There is a lot of information about omega-3 fatty acids in the news and they have been the darlings of the nutrition world for quite some time now. I first met these fascinating fatty acids in graduate school when I had to prepare a presentation for a seminar and found an article entitled “Marine Oils”. What the heck were they? Little attention was paid to these fats in the 1980’s. Long story short – I ended up studying these fats as well as their counterparts, the omega-6 fatty acids, in my research for my dissertation.
So why do we make such a big deal about getting enough omega-3s? Basically there are three families of fatty acids – namely, sixes, nines, and threes. The nines do not participate in the production of eicosanoids as do the sixes and the threes.
We have to begin with the essential fatty acids, linoleic (omega-6) and alpha linolenic acids (omega-three). They are called essential because they must be acquired from the diet. Both are polyunsaturated fats. Linoleic acid is required for growth and maintenance of healthy skin and is a part of all cell membranes. The major food sources are sunflower, safflower, corn, and soybean oils. Linoleic acid can be converted to arachidonic acid or AA (omega-6), found in meats and animal products.
Alpha linolenic can be converted at various rates to other omega-3 fatty acids, eicosapentaenoic acid (EPA) and docosahexaenoic acid (DHA). Alpha linolenic acid is found in walnuts, dark, leafy green vegetables, flaxseed. canola and soybean oils. We can get EPA and DHA directly by eating fish and fish oils.
The omega-3 fatty acids:
- Make up large parts of the brain’s cerebral cortex
- Help form the eye’s retina
- May benefit the health of the heart (by reducing inflammation, reducing blood clotting, and the functioning of the immune system.
This conversion rate of ALA to EPA can be slow and may depend on many factors, one being the ratio of omega-6 to omega-3 fatty acid intake. It has been suggested that a 2.3:1 ratio of 6’s to 3’s promotes the optimal conversion of alpha-linolenic acid to EPA and subsequently to DHA. Americans regularly eat vegetable oils but eat fish infrequently so we end up with more omega-6s and fewer omega-3s. Consequently, the ratio between the intake of omega-6 and omega-3 fatty acids is estimated to be 9:1 or greater.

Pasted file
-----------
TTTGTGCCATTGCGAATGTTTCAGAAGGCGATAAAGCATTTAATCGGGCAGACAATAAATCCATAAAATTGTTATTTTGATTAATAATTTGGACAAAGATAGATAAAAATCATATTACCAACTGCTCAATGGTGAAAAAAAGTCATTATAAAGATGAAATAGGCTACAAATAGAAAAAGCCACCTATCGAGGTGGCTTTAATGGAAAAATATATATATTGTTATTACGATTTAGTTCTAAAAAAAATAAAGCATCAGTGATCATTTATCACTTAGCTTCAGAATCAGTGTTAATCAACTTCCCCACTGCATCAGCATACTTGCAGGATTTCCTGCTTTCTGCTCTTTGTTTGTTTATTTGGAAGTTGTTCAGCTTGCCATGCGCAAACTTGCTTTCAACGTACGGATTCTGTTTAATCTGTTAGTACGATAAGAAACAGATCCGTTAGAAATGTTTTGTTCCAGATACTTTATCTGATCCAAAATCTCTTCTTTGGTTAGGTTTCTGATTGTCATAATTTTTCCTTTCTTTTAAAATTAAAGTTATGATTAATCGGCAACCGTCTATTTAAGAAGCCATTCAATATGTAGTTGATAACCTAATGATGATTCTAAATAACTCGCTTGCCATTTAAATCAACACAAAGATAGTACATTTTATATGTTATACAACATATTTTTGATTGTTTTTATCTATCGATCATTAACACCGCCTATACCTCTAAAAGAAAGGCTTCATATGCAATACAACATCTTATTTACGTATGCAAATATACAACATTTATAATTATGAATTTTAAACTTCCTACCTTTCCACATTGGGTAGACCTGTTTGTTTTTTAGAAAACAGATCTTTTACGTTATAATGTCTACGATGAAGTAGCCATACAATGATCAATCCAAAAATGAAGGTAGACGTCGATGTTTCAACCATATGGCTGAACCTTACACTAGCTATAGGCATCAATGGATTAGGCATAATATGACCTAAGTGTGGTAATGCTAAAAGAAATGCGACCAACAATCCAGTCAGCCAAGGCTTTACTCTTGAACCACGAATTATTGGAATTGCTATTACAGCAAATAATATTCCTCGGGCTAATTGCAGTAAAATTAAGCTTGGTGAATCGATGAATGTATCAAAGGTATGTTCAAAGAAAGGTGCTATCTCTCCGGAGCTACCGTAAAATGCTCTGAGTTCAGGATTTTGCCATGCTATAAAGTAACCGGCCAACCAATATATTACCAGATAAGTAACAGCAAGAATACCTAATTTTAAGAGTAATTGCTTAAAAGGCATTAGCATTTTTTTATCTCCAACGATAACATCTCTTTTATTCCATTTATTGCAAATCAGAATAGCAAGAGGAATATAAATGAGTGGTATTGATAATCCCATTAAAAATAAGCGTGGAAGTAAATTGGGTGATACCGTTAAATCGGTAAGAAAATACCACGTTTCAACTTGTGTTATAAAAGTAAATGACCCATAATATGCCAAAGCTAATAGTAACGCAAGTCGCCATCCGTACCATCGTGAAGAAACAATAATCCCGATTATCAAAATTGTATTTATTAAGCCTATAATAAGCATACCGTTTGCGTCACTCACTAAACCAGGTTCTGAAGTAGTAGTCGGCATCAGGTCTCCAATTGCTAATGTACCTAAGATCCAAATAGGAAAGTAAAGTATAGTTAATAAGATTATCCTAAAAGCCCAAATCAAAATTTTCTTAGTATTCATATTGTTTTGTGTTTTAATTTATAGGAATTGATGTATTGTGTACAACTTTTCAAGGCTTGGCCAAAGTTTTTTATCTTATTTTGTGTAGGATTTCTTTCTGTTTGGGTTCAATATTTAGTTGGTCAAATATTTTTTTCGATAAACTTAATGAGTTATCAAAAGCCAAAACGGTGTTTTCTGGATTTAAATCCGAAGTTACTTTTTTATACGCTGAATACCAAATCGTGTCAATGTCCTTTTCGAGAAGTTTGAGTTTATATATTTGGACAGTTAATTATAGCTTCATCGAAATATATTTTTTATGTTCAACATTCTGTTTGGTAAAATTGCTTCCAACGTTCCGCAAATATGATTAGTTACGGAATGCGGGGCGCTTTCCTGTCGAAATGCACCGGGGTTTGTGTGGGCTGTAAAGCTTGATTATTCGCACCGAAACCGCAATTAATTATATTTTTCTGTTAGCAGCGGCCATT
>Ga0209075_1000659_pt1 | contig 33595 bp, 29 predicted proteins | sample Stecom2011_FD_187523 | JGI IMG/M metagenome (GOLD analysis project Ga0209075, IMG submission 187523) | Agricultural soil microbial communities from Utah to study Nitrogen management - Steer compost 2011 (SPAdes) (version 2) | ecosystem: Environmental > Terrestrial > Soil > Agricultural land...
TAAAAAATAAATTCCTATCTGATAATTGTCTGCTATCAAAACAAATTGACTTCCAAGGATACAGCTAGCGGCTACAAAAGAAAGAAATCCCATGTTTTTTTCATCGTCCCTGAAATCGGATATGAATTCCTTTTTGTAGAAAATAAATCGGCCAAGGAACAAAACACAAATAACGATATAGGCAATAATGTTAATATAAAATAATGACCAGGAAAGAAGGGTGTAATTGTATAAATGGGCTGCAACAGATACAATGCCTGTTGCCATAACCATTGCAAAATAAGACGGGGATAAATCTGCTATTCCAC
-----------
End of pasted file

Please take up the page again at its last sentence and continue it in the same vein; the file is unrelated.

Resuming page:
Arachidonic acid and EPA are necessary for making hormone-like compounds called eicosanoids that participate in regulation of blood pressure, blood clotting, inflammation, and a host of other important body functions. There are four families of eicosanoids—the prostaglandins, prostacyclins, thromboxanes, and leukotrienes. For each, there are two or three separate series, derived either from an omega-3 or omega-6 fatty acid. These series’ different activities largely explain the health effects of omega-6 and omega-3 fats fatty acid families. Eicosanoids exert their influences on the cell itself rather than being transported through the blood, so their actions are local and short-lasting..
Omega-6 fatty acids produce eicosanoids that tend to favor higher blood pressure, more blood clotting, and inflammatory compounds in the body. They are often referred to as “bad” eicosanoids.
Omega-3 fatty acids produce eicosanoids with opposing effects, i.e., lower blood pressure, less blood clotting, and anti-inflammatory effects. They are often referred to a “good” eicosanoids.
As AA and EPA sit in the cell membrane, they use and compete for an enzyme called cyclooxygenase to produce their eicosanoids products. Eicosanoids from omega-3 EPA can diminish the effects of the “bad” eicosanoids by producing opposing compounds that will help tip the balance back to a more favorable eicosanoid environment in the cell.
How do you help block excess arachidonic acid formation? By making sure your body has an adequate amounts of EPA that acts as an inhibitor of the enzyme (cyclooxygenase) that can produces the “bad” eicosanoids. The higher the EPA in the diet, the more the enzyme is inhibited and the less “bad” eicosanoids are produced
- Why omega-3 oils help at the cellular level (scienceblog.com)